Friday, April 6, 2012

From Wannabe To Indie Author By Way Of Traditional Publishing

My journey (from wannabe to published to has-been to indie) might be helpful for others who are going through similar angst. This is long, not because my life is so fascinating, but because it marks all the stages of the metamorphosis of my attitude toward writing.


I started writing fiction in 1981 when I got a computer. Like a lot of other wannabes, I wrote complete crap. Slowly, and I do mean slowly, I got better.

I made a brief attempt to get a kid's book published in the late 80s. I was also living the American dream by working three jobs and still going into debt.

After several months, I realized I was spending all my free time managing submissions and rejections and not writing. I also realized that my odds of getting published were worse than winning the lottery. I decided to quit using my precious writing time doing what I hated (clerical work) and instead doing what I loved (writing).

I abandoned the thought of being published and continued to write, as I always had, for the sheer joy of writing.

In 1991, my stuff fell in the hands of Robin Hardy, bless her heart. She liked it, pitched it to her editor, and it went nowhere. I forgot about it and continued to write for the joy of it. Ten years later I'm in Honolulu. Robin tracks me down, tells me she has a new publisher and a new editor. He liked my stuff and wanted to talk to me. Six months later I had a contract. That book is dedicated to Robin Hardy.


Welcome to Fred came out and I was elated. I was a published author! Woo hoo! But, like most newbie authors, I became frustrated with the marketing efforts. No knocks on the publisher. They did everything they said they would. My frustration was mainly due to my unrealistic expectations and lack of industry knowledge. Living with Fred and Escape from Fred came out. It was nice to have them on the shelf, but over time I became less gruntled as they stayed on the shelf instead of flying off it.


Fred was done. I had no new contracts, my own fault because I had no idea what to write next. For the previous five years I had been either writing or releasing a book. I liked being able to say, "My next novel comes out in May." I needed to have a book in the pipeline. I became desperate and borderline depressed. I panicked, came up with a story, threw together a proposal, and my agent sent it out to eight houses that either ignored it or rejected it, and rightfully so. It was crap.


So here I was, desperate and depressed because next year there wouldn't be a new book with my name on it on the shelf. Then one day, while I was feeling sorry for myself, I had a realization. I'm a published author! There are books out there with my name on them. They may be in bargain bins and cutout racks and used bookstores (and my attic), but they are real, published books.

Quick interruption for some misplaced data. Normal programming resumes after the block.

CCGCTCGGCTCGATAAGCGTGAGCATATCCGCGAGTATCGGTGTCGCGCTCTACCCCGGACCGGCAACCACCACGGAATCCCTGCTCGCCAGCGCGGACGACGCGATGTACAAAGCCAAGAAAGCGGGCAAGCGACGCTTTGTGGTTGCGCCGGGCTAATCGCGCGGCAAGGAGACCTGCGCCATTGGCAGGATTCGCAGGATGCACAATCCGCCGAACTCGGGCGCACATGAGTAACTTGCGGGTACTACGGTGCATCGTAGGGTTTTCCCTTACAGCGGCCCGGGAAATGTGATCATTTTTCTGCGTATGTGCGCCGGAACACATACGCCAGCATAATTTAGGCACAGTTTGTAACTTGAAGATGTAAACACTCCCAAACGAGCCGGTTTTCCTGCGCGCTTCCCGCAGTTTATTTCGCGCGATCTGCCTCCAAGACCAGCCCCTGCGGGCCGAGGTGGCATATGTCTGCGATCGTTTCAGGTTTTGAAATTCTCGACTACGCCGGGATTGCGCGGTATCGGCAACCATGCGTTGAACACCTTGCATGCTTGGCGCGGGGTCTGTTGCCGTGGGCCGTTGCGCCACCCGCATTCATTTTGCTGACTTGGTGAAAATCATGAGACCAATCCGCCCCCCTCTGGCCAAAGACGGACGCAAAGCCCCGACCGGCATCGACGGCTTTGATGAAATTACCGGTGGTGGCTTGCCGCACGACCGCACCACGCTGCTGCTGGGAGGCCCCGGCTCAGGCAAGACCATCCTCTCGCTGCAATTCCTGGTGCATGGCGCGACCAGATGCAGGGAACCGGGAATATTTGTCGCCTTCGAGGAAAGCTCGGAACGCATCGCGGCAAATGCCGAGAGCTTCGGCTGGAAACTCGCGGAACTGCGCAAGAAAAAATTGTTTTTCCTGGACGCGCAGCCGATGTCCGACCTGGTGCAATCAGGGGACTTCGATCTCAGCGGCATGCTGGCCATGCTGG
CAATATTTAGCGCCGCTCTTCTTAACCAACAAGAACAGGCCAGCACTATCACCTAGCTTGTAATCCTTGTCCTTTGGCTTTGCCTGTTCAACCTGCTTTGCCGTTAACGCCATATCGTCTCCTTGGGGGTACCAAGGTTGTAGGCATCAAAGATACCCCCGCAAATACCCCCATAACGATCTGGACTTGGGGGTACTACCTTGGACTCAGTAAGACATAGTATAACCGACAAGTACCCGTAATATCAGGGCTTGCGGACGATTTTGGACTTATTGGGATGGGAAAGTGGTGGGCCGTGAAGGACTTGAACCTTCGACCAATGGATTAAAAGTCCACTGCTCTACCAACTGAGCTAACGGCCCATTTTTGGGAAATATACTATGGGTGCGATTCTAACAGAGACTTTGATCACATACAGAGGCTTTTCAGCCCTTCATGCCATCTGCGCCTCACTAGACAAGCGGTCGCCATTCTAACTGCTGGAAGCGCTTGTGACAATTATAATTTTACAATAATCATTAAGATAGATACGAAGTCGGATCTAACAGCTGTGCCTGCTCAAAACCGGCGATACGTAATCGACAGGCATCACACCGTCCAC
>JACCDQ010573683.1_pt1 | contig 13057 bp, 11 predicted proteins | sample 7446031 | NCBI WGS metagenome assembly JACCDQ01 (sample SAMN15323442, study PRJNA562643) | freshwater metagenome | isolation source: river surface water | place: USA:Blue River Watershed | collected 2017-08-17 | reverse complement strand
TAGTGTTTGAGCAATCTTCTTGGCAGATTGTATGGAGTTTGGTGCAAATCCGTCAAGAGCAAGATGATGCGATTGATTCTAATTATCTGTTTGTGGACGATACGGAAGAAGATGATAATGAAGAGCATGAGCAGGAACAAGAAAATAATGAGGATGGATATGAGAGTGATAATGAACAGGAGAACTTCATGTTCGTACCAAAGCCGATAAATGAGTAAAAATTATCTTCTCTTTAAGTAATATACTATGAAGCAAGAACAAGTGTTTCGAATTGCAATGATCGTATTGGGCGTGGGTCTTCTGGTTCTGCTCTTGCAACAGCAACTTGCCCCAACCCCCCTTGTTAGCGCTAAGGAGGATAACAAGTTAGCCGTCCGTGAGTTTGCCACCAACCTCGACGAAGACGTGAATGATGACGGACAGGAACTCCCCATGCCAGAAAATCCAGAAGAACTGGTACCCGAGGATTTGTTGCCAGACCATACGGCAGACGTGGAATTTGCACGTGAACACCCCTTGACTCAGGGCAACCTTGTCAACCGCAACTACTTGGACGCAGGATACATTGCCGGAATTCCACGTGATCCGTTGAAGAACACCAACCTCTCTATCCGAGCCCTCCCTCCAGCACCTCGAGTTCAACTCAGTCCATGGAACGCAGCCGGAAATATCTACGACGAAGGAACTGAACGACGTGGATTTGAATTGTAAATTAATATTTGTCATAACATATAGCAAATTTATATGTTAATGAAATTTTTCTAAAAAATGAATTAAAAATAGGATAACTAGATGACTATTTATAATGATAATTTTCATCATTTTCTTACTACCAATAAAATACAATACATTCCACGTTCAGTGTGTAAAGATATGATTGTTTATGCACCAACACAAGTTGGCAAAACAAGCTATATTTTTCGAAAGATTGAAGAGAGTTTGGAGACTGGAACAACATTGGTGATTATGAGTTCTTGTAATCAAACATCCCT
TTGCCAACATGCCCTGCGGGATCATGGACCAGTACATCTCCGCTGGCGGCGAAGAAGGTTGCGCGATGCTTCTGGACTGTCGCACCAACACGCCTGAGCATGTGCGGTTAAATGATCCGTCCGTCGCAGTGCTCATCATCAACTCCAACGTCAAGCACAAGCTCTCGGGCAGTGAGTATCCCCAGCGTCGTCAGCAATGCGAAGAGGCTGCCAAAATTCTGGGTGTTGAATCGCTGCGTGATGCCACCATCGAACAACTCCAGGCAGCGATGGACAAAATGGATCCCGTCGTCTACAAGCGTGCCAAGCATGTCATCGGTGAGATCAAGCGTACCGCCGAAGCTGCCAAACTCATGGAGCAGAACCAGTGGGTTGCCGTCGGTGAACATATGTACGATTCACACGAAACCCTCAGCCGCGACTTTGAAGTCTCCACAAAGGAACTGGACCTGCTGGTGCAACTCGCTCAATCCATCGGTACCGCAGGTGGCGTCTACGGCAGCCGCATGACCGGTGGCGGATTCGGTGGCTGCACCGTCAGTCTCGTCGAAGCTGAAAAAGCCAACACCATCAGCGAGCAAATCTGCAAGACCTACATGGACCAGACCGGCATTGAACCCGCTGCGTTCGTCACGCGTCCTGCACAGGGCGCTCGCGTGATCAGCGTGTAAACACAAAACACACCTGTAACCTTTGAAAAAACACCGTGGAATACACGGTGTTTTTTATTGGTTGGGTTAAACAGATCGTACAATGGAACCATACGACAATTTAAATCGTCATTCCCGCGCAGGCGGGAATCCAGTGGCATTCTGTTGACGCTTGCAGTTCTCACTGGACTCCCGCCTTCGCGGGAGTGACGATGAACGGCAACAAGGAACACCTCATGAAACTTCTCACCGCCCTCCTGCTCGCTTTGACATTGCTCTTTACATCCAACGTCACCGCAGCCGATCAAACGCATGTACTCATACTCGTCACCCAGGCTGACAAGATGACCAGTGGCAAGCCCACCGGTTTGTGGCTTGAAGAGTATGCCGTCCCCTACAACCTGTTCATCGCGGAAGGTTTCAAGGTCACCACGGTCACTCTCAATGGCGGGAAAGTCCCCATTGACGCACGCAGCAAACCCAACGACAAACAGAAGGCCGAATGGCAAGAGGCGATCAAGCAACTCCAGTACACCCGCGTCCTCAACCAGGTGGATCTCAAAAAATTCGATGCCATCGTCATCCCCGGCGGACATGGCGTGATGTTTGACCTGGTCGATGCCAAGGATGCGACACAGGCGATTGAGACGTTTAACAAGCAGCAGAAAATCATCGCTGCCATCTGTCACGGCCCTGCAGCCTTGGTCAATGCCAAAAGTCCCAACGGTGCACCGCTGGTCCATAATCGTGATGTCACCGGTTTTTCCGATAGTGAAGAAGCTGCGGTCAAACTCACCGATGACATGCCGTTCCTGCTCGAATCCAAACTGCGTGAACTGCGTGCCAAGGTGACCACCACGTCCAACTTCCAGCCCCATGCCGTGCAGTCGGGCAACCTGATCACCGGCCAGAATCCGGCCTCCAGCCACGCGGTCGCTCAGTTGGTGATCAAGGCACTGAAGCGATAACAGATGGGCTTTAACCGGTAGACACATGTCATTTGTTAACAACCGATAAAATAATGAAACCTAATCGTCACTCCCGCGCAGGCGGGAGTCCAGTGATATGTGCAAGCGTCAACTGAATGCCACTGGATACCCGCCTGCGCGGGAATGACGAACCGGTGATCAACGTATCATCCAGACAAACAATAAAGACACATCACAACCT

In the 80s if somebody had told me I'd be a multi-published author, I would have been ecstatic. But here I was, having had the joy not only of writing these books, but of seeing them in print and win awards. I'd achieved something that only a small percentage of the population will ever do, and I was depressed. What was wrong with me?


I realized that I was unhappy because I was no longer writing for the joy of it. I'm not saying I didn't enjoy writing the Fred books. I enjoyed it immensely. But joy was no longer my motivation. Seeing my name on another book on the shelf had become my motivation. And it was making me miserable. I was resentful when I should have been grateful. Then I realized I had already solved this problem 20 years earlier.

I abandoned the thought of being published and returned to writing for the sheer joy of writing.


I came up with some new ideas and wrote my butt off, producing three novels, all in third draft or higher. It was wonderful. Then I had to decide what to do with what I had written.

During the interim the Kindle had revolutionized publishing. I spent all of 2009 and 2010 debating the question of whether to look for an agent or go indie.

In 2011 I decided to pull the trigger on the indie market and spent the year polishing one of my new novels, Muffin Man. It was released on April 1, 2012. It may take off or it may tank. Either way, I know one thing will be true.

From here out I write for the love of writing and not out of desperation to get a book with my name on it on the shelf. Because, that's not why I write. Not anymore. Again.

Brad Whittington is the author of the Fred trilogy, What Would Jesus Drink? and Muffin Man.